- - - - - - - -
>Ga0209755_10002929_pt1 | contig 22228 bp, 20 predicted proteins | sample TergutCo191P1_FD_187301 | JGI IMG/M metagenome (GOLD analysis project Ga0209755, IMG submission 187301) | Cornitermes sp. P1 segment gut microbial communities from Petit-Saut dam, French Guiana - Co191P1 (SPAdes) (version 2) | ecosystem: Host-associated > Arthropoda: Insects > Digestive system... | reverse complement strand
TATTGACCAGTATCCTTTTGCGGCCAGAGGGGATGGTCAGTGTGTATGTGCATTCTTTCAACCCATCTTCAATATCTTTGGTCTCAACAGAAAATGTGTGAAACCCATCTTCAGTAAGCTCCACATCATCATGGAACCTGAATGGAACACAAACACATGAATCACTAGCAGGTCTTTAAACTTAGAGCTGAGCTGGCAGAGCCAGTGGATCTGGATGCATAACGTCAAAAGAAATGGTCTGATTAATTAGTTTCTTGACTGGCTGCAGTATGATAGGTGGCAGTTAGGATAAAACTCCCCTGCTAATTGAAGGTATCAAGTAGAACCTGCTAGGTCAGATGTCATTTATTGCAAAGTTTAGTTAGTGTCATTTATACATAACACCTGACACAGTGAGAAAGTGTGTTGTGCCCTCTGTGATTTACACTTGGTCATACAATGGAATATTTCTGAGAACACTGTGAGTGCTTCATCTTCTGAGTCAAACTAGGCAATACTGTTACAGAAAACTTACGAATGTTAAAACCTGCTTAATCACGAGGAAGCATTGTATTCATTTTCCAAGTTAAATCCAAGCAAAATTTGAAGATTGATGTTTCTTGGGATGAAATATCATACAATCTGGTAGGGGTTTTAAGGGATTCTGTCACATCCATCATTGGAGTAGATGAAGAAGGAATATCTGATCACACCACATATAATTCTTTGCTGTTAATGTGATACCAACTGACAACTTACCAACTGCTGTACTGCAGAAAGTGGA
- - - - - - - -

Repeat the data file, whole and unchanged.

>Ga0209755_10002929_pt1 | contig 22228 bp, 20 predicted proteins | sample TergutCo191P1_FD_187301 | JGI IMG/M metagenome (GOLD analysis project Ga0209755, IMG submission 187301) | Cornitermes sp. P1 segment gut microbial communities from Petit-Saut dam, French Guiana - Co191P1 (SPAdes) (version 2) | ecosystem: Host-associated > Arthropoda: Insects > Digestive system... | reverse complement strand
TATTGACCAGTATCCTTTTGCGGCCAGAGGGGATGGTCAGTGTGTATGTGCATTCTTTCAACCCATCTTCAATATCTTTGGTCTCAACAGAAAATGTGTGAAACCCATCTTCAGTAAGCTCCACATCATCATGGAACCTGAATGGAACACAAACACATGAATCACTAGCAGGTCTTTAAACTTAGAGCTGAGCTGGCAGAGCCAGTGGATCTGGATGCATAACGTCAAAAGAAATGGTCTGATTAATTAGTTTCTTGACTGGCTGCAGTATGATAGGTGGCAGTTAGGATAAAACTCCCCTGCTAATTGAAGGTATCAAGTAGAACCTGCTAGGTCAGATGTCATTTATTGCAAAGTTTAGTTAGTGTCATTTATACATAACACCTGACACAGTGAGAAAGTGTGTTGTGCCCTCTGTGATTTACACTTGGTCATACAATGGAATATTTCTGAGAACACTGTGAGTGCTTCATCTTCTGAGTCAAACTAGGCAATACTGTTACAGAAAACTTACGAATGTTAAAACCTGCTTAATCACGAGGAAGCATTGTATTCATTTTCCAAGTTAAATCCAAGCAAAATTTGAAGATTGATGTTTCTTGGGATGAAATATCATACAATCTGGTAGGGGTTTTAAGGGATTCTGTCACATCCATCATTGGAGTAGATGAAGAAGGAATATCTGATCACACCACATATAATTCTTTGCTGTTAATGTGATACCAACTGACAACTTACCAACTGCTGTACTGCAGAAAGTGGA